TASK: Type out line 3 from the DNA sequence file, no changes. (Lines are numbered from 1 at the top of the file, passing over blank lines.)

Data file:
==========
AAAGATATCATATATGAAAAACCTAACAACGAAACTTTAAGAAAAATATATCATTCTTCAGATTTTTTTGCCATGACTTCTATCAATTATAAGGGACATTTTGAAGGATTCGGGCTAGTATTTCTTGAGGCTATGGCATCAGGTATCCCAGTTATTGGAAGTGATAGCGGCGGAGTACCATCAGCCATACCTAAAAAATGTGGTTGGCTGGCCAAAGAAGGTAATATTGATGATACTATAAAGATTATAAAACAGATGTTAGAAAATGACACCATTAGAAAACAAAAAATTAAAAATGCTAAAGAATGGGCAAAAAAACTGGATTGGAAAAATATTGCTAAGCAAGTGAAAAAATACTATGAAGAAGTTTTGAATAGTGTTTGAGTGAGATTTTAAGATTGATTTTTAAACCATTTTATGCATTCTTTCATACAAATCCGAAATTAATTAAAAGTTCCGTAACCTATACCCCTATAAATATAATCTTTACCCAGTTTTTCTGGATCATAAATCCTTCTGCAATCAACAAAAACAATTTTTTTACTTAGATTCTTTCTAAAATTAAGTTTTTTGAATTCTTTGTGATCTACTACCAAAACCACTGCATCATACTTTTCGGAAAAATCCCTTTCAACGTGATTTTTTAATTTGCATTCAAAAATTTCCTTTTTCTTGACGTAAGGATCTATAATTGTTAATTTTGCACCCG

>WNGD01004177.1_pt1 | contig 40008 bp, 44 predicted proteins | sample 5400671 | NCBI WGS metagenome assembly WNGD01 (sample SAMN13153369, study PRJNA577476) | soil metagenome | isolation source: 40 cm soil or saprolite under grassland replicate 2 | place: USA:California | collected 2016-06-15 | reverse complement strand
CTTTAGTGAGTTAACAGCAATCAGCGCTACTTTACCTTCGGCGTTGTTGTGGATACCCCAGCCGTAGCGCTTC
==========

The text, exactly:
CTTTAGTGAGTTAACAGCAATCAGCGCTACTTTACCTTCGGCGTTGTTGTGGATACCCCAGCCGTAGCGCTTC